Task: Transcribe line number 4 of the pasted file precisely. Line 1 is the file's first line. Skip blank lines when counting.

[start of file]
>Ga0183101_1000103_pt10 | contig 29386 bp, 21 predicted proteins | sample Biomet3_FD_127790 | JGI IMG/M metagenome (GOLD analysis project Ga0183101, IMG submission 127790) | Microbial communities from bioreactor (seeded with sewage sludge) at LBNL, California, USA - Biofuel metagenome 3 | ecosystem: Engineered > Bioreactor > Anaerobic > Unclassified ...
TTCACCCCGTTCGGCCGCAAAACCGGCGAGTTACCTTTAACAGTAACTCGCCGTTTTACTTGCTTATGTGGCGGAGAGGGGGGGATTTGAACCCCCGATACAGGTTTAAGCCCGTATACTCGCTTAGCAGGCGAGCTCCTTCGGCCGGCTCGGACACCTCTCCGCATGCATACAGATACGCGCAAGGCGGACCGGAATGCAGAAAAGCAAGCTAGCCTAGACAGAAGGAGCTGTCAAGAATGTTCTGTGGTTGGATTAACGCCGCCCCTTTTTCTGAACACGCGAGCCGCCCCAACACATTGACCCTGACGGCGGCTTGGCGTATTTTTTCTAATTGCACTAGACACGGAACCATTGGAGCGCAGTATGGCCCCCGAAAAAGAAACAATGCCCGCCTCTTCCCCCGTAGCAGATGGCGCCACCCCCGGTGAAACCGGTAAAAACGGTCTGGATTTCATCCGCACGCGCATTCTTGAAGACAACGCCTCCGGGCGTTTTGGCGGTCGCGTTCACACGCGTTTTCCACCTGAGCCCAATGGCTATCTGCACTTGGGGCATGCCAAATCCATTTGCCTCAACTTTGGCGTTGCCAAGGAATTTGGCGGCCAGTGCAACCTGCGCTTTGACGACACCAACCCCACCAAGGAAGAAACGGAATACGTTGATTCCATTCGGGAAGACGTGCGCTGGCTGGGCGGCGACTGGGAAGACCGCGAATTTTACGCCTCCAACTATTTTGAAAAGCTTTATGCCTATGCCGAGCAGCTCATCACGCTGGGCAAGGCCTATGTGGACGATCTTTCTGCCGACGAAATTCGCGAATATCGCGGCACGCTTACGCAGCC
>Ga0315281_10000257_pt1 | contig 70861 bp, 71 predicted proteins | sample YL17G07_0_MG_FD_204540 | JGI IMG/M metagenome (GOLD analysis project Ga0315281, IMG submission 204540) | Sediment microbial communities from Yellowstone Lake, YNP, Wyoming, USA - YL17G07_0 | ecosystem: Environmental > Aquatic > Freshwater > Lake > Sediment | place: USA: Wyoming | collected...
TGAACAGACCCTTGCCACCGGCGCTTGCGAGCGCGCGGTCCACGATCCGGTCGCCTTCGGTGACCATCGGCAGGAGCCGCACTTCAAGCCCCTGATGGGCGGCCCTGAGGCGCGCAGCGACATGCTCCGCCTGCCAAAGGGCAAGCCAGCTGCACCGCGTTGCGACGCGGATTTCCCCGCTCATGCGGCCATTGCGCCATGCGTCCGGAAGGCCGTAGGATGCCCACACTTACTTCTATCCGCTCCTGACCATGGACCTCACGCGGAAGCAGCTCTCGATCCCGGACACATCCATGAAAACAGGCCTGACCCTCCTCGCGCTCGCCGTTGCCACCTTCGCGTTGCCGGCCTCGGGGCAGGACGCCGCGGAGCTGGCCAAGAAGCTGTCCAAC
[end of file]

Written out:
TGAACAGACCCTTGCCACCGGCGCTTGCGAGCGCGCGGTCCACGATCCGGTCGCCTTCGGTGACCATCGGCAGGAGCCGCACTTCAAGCCCCTGATGGGCGGCCCTGAGGCGCGCAGCGACATGCTCCGCCTGCCAAAGGGCAAGCCAGCTGCACCGCGTTGCGACGCGGATTTCCCCGCTCATGCGGCCATTGCGCCATGCGTCCGGAAGGCCGTAGGATGCCCACACTTACTTCTATCCGCTCCTGACCATGGACCTCACGCGGAAGCAGCTCTCGATCCCGGACACATCCATGAAAACAGGCCTGACCCTCCTCGCGCTCGCCGTTGCCACCTTCGCGTTGCCGGCCTCGGGGCAGGACGCCGCGGAGCTGGCCAAGAAGCTGTCCAAC